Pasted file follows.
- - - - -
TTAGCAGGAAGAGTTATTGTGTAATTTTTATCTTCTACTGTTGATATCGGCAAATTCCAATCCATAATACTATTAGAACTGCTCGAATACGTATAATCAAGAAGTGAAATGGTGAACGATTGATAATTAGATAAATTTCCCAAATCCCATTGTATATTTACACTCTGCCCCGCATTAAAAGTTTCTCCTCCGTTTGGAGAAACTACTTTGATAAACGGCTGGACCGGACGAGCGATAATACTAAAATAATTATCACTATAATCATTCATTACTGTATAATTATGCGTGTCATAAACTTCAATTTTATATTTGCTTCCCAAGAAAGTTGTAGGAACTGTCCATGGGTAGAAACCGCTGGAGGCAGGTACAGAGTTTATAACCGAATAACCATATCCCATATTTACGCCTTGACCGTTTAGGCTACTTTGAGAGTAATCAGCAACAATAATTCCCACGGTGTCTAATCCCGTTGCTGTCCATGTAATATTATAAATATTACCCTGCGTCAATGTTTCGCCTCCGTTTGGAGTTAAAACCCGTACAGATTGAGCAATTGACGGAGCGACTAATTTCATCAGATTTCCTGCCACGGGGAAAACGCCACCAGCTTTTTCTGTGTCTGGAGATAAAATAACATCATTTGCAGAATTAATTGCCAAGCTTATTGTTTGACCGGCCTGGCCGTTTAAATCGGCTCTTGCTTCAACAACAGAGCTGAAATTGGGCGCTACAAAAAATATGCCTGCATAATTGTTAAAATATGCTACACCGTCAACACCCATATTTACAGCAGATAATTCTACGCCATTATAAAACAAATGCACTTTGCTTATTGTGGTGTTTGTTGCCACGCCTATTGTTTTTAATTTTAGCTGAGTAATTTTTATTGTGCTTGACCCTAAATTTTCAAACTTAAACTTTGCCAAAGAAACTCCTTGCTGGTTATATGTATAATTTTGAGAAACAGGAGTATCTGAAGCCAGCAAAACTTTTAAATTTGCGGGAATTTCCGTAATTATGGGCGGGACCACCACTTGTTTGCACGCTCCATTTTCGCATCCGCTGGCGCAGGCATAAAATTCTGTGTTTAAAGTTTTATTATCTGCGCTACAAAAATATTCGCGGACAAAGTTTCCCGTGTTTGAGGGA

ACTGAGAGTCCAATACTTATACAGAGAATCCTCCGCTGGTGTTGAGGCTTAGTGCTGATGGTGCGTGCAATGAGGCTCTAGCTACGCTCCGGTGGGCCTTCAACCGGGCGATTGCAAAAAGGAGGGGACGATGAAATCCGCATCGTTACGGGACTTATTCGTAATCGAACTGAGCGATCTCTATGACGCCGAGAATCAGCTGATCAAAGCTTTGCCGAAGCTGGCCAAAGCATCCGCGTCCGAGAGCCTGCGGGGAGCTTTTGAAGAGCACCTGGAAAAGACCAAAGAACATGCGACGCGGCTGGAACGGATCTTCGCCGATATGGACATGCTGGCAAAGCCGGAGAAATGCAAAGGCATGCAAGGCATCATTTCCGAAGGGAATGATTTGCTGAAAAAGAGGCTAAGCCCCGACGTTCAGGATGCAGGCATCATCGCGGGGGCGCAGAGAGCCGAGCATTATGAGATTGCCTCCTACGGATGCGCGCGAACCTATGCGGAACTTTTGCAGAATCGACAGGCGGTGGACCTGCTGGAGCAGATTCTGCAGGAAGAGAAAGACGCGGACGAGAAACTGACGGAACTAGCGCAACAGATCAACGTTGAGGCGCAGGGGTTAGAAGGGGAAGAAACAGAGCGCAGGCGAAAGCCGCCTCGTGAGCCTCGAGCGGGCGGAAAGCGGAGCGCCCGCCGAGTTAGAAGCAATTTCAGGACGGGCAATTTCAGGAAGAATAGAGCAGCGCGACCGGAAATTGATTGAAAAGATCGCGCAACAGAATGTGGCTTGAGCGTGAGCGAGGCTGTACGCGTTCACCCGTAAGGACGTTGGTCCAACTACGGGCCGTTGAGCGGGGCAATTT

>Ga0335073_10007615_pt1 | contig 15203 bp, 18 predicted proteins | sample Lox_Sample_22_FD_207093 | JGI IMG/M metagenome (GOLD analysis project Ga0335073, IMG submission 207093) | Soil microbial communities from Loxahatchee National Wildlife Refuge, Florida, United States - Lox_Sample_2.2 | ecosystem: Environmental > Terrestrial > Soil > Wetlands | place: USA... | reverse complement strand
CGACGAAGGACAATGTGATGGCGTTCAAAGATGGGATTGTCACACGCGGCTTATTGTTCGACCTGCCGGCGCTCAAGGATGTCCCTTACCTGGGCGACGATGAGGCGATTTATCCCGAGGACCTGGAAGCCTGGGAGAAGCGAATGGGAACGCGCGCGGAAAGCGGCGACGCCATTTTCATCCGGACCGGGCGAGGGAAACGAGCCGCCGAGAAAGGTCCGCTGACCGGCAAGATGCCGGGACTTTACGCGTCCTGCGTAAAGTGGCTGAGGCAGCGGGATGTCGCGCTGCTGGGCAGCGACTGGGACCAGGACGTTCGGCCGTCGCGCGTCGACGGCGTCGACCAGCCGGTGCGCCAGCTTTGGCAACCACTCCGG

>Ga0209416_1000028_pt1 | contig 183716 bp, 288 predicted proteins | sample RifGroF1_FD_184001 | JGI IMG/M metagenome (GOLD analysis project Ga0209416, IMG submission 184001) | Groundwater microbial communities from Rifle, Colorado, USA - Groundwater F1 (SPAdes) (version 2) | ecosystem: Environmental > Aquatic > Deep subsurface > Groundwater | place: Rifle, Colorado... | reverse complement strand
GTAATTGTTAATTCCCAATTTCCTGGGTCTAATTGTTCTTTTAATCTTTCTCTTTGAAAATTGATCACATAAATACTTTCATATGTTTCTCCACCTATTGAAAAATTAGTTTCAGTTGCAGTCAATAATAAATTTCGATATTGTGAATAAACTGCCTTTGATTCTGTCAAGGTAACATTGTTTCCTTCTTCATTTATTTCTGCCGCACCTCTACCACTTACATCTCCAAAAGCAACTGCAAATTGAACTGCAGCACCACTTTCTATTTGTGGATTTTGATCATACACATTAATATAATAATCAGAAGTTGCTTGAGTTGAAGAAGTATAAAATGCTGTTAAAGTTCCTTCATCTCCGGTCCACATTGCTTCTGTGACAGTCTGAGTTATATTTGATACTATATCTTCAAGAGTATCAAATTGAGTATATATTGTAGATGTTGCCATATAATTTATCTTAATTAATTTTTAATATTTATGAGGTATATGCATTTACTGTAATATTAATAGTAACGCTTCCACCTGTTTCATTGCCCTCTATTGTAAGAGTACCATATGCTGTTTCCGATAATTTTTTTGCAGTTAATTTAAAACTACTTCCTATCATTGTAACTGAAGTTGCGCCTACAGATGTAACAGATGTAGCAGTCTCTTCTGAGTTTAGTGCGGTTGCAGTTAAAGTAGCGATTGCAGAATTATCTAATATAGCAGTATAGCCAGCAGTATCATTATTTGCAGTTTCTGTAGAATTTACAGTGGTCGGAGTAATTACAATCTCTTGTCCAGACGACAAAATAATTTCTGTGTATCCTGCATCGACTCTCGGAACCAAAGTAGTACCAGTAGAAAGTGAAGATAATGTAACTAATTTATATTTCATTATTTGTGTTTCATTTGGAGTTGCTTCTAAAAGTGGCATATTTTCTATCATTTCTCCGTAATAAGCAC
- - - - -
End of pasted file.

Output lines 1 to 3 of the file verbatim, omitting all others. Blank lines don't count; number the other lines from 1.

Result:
TTAGCAGGAAGAGTTATTGTGTAATTTTTATCTTCTACTGTTGATATCGGCAAATTCCAATCCATAATACTATTAGAACTGCTCGAATACGTATAATCAAGAAGTGAAATGGTGAACGATTGATAATTAGATAAATTTCCCAAATCCCATTGTATATTTACACTCTGCCCCGCATTAAAAGTTTCTCCTCCGTTTGGAGAAACTACTTTGATAAACGGCTGGACCGGACGAGCGATAATACTAAAATAATTATCACTATAATCATTCATTACTGTATAATTATGCGTGTCATAAACTTCAATTTTATATTTGCTTCCCAAGAAAGTTGTAGGAACTGTCCATGGGTAGAAACCGCTGGAGGCAGGTACAGAGTTTATAACCGAATAACCATATCCCATATTTACGCCTTGACCGTTTAGGCTACTTTGAGAGTAATCAGCAACAATAATTCCCACGGTGTCTAATCCCGTTGCTGTCCATGTAATATTATAAATATTACCCTGCGTCAATGTTTCGCCTCCGTTTGGAGTTAAAACCCGTACAGATTGAGCAATTGACGGAGCGACTAATTTCATCAGATTTCCTGCCACGGGGAAAACGCCACCAGCTTTTTCTGTGTCTGGAGATAAAATAACATCATTTGCAGAATTAATTGCCAAGCTTATTGTTTGACCGGCCTGGCCGTTTAAATCGGCTCTTGCTTCAACAACAGAGCTGAAATTGGGCGCTACAAAAAATATGCCTGCATAATTGTTAAAATATGCTACACCGTCAACACCCATATTTACAGCAGATAATTCTACGCCATTATAAAACAAATGCACTTTGCTTATTGTGGTGTTTGTTGCCACGCCTATTGTTTTTAATTTTAGCTGAGTAATTTTTATTGTGCTTGACCCTAAATTTTCAAACTTAAACTTTGCCAAAGAAACTCCTTGCTGGTTATATGTATAATTTTGAGAAACAGGAGTATCTGAAGCCAGCAAAACTTTTAAATTTGCGGGAATTTCCGTAATTATGGGCGGGACCACCACTTGTTTGCACGCTCCATTTTCGCATCCGCTGGCGCAGGCATAAAATTCTGTGTTTAAAGTTTTATTATCTGCGCTACAAAAATATTCGCGGACAAAGTTTCCCGTGTTTGAGGGA

ACTGAGAGTCCAATACTTATACAGAGAATCCTCCGCTGGTGTTGAGGCTTAGTGCTGATGGTGCGTGCAATGAGGCTCTAGCTACGCTCCGGTGGGCCTTCAACCGGGCGATTGCAAAAAGGAGGGGACGATGAAATCCGCATCGTTACGGGACTTATTCGTAATCGAACTGAGCGATCTCTATGACGCCGAGAATCAGCTGATCAAAGCTTTGCCGAAGCTGGCCAAAGCATCCGCGTCCGAGAGCCTGCGGGGAGCTTTTGAAGAGCACCTGGAAAAGACCAAAGAACATGCGACGCGGCTGGAACGGATCTTCGCCGATATGGACATGCTGGCAAAGCCGGAGAAATGCAAAGGCATGCAAGGCATCATTTCCGAAGGGAATGATTTGCTGAAAAAGAGGCTAAGCCCCGACGTTCAGGATGCAGGCATCATCGCGGGGGCGCAGAGAGCCGAGCATTATGAGATTGCCTCCTACGGATGCGCGCGAACCTATGCGGAACTTTTGCAGAATCGACAGGCGGTGGACCTGCTGGAGCAGATTCTGCAGGAAGAGAAAGACGCGGACGAGAAACTGACGGAACTAGCGCAACAGATCAACGTTGAGGCGCAGGGGTTAGAAGGGGAAGAAACAGAGCGCAGGCGAAAGCCGCCTCGTGAGCCTCGAGCGGGCGGAAAGCGGAGCGCCCGCCGAGTTAGAAGCAATTTCAGGACGGGCAATTTCAGGAAGAATAGAGCAGCGCGACCGGAAATTGATTGAAAAGATCGCGCAACAGAATGTGGCTTGAGCGTGAGCGAGGCTGTACGCGTTCACCCGTAAGGACGTTGGTCCAACTACGGGCCGTTGAGCGGGGCAATTT

>Ga0335073_10007615_pt1 | contig 15203 bp, 18 predicted proteins | sample Lox_Sample_22_FD_207093 | JGI IMG/M metagenome (GOLD analysis project Ga0335073, IMG submission 207093) | Soil microbial communities from Loxahatchee National Wildlife Refuge, Florida, United States - Lox_Sample_2.2 | ecosystem: Environmental > Terrestrial > Soil > Wetlands | place: USA... | reverse complement strand